The prevalence of all lens changes in the CHES population was 48.0% before age-standardization (Table 1) and the prevalence of all lens changes was considerably higher in each successive 10-year age group (P < 0.0001). The prevalence was more than 3.7-fold higher in the ≥80 and older age group (95.6%) than in the 50 to 59 age group (25.7%); the prevalence of all lens changes was higher in females (51.4%) than males (47.3%; P = 0.001), after adjusting for age. 
Table 1
 
Age- and Sex-Specific Prevalence of All Lens Changes in the CHES (n = 4540)
Table 1
 
Age- and Sex-Specific Prevalence of All Lens Changes in the CHES (n = 4540)
Age- and Sex-Specific Prevalence and Severity of Any LOP
The overall prevalence of any PSC, nuclear, and cortical opacities before age-standardization was 2.4%, 34.2%, and 21.0%, respectively. The prevalence of any type of lens opacity (any PSC, any nuclear, and any cortical was higher among older age groups (all P < 0.0001; Table 2). After adjustment for age, Chinese-American females were more likely to have cortical opacities than Chinese-American males (25.1% vs. 20.7%, P = 0.001); however, there were no significant differences in the prevalence of any nuclear and PSC opacities by sex, after adjusting for age (P = 0.43). The severity of lens opacification by type is presented in Table 3; most of the participants (93.5%) had mild or moderate (LOCS II grade 1 and 2) nuclear opalescence; whereas only 8.2% of participants had the most advanced grades (LOCS II grade ≥3) of cortical opacification and only 0.9% had advanced grades of PSC (LOCS II grade ≥ 3). Among Chinese Americans 70 years and older, 2.3%, 20.2%, and 23.7% had advanced PSC, nuclear, and cortical opacification, respectively (data not shown).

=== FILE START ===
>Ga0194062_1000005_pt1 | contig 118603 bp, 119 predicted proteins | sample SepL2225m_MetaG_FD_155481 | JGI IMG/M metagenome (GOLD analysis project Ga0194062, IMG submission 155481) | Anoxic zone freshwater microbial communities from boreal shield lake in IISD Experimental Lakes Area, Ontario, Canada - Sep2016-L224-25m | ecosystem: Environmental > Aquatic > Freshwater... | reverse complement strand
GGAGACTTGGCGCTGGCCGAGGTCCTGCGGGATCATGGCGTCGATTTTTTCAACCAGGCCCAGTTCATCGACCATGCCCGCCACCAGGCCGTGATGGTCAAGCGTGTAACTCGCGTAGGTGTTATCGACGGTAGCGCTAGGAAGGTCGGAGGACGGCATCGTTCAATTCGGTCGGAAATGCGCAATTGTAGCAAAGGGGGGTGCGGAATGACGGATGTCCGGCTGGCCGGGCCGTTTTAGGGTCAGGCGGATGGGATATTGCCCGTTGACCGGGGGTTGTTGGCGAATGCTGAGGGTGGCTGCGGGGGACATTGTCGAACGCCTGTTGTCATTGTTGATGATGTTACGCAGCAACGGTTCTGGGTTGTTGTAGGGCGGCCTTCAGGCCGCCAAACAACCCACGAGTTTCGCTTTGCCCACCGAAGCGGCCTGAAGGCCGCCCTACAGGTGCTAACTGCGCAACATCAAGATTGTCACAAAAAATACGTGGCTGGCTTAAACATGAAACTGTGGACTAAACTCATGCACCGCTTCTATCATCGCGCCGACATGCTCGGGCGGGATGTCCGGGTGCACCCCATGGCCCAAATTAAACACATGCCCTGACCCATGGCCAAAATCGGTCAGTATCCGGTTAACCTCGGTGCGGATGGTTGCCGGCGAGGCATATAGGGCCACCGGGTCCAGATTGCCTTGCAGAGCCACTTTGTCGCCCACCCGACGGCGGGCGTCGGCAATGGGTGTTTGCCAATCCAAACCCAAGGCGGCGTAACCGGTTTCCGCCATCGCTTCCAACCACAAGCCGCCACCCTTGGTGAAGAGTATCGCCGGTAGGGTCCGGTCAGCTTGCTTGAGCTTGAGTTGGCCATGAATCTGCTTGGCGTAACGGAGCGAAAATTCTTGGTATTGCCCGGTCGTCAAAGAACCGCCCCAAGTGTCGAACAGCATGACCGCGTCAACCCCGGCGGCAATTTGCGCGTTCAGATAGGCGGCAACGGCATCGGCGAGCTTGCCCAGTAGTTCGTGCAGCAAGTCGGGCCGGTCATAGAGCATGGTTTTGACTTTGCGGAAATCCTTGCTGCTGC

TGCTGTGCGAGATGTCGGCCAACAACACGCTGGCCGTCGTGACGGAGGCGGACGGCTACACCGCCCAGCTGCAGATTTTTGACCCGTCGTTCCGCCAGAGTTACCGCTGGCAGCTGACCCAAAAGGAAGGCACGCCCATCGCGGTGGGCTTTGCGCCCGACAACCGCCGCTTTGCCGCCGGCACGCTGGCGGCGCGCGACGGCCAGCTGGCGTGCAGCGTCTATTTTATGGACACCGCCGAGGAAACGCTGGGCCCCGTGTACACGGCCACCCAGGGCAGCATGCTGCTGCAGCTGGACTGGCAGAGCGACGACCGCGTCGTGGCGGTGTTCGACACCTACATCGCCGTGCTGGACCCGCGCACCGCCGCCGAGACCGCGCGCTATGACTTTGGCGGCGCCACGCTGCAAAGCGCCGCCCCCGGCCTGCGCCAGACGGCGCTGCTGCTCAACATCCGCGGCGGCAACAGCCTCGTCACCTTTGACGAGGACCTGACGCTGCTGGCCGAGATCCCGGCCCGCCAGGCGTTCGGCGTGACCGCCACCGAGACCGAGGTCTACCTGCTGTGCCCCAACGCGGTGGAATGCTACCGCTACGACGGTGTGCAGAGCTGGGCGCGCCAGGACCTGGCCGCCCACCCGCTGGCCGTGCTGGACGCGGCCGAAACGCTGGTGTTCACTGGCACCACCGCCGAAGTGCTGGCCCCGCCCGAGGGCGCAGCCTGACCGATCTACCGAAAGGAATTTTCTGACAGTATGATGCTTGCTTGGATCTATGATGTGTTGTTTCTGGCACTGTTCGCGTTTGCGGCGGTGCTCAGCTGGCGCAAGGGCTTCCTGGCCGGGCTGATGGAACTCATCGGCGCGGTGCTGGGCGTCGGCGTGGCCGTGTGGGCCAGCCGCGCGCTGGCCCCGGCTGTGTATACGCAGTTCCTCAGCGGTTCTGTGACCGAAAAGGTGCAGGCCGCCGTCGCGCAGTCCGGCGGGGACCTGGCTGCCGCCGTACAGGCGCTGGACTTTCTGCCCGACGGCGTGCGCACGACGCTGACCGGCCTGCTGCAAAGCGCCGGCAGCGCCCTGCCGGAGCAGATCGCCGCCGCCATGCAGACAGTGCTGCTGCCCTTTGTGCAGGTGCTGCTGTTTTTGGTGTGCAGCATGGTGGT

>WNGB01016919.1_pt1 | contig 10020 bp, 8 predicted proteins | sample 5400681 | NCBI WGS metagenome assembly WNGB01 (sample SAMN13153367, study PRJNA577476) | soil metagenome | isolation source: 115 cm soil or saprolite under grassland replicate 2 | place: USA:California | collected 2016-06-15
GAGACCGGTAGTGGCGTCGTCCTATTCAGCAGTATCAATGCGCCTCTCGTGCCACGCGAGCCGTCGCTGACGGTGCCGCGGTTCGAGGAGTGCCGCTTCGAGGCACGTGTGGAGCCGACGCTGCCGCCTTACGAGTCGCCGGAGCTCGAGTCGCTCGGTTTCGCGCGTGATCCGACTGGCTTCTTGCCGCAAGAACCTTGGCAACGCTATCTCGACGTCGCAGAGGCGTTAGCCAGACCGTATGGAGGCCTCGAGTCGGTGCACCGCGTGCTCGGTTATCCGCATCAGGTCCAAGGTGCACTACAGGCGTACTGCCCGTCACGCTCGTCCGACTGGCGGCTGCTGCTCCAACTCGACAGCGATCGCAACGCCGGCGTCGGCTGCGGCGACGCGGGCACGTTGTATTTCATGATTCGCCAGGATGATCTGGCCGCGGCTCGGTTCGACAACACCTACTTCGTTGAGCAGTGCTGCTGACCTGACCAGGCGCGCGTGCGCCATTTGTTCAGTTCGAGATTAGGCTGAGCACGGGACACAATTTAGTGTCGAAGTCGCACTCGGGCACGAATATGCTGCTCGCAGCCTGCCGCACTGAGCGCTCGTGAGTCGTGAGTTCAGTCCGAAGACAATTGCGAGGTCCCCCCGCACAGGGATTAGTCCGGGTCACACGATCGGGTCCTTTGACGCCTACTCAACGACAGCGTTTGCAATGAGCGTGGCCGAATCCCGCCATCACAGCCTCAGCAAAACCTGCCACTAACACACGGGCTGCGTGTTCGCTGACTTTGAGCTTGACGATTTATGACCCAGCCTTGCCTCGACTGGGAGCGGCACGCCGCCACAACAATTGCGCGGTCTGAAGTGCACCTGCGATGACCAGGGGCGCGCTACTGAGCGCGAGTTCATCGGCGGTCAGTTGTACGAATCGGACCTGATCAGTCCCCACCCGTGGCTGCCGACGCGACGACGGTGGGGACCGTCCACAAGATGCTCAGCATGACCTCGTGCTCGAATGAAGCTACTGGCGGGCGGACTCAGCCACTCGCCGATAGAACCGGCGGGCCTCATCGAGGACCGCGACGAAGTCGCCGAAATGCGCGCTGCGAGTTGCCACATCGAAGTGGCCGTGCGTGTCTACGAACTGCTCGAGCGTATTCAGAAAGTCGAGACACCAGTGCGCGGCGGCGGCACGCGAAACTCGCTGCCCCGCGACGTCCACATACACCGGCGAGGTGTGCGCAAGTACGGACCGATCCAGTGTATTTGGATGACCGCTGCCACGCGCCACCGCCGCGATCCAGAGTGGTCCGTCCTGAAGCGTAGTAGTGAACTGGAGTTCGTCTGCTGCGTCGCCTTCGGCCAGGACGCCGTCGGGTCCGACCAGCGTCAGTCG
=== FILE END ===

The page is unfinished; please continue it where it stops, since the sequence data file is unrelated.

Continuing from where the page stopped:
Table 2
 
Age- and Sex-Specific Prevalence of LOP of Any Type in the CHES
Table 2
 
Age- and Sex-Specific Prevalence of LOP of Any Type in the CHES
Table 3
 
Prevalence of Any Cortical, Posterior Subcapsular, or Nuclear Lens Opacity by Level of Severity (LOCS II Grade)
Table 3
 
Prevalence of Any Cortical, Posterior Subcapsular, or Nuclear Lens Opacity by Level of Severity (LOCS II Grade)
Age- and Sex-Specific Prevalence of Single and Mixed Opacities
The most prevalent single and mixed types of opacities were nuclear only (21.9%) and mixed opacities (12.5%), followed by cortical only (9.1%) and PSC only (0.2%; Table 4). The age-specific prevalence of mixed opacities was 3.9% in the 50 to 59 age group and 40.5% in the 80 and older participants (P < 0.0001). Similarly, the age-specific prevalence of nuclear only opacities was 14.2% in the 50 to 59 age group and 41.1% in the 80 and older participants (P < 0.0001). In contrast, the prevalence of cortical only opacity was higher from age groups 50 to 79 years old (prevalence, 6.6% to 13.7%, respectively) then decreased in participants 80 years and older (prevalence, 10.1%). Prevalence of cortical only opacities was higher in females (10.5%) than in males (7.5%), after adjusting for age (P = 0.001). There were no significant sex-related differences in prevalence of nuclear only, PSC only, or mixed opacities after adjusting for age (P = 0.84, P = 0.78, and P = 0.32, respectively). 
Table 4
 
Age- and Sex-Specific Prevalence of Single and Mixed Types of LOP in the Chinese-American Eye Study
Table 4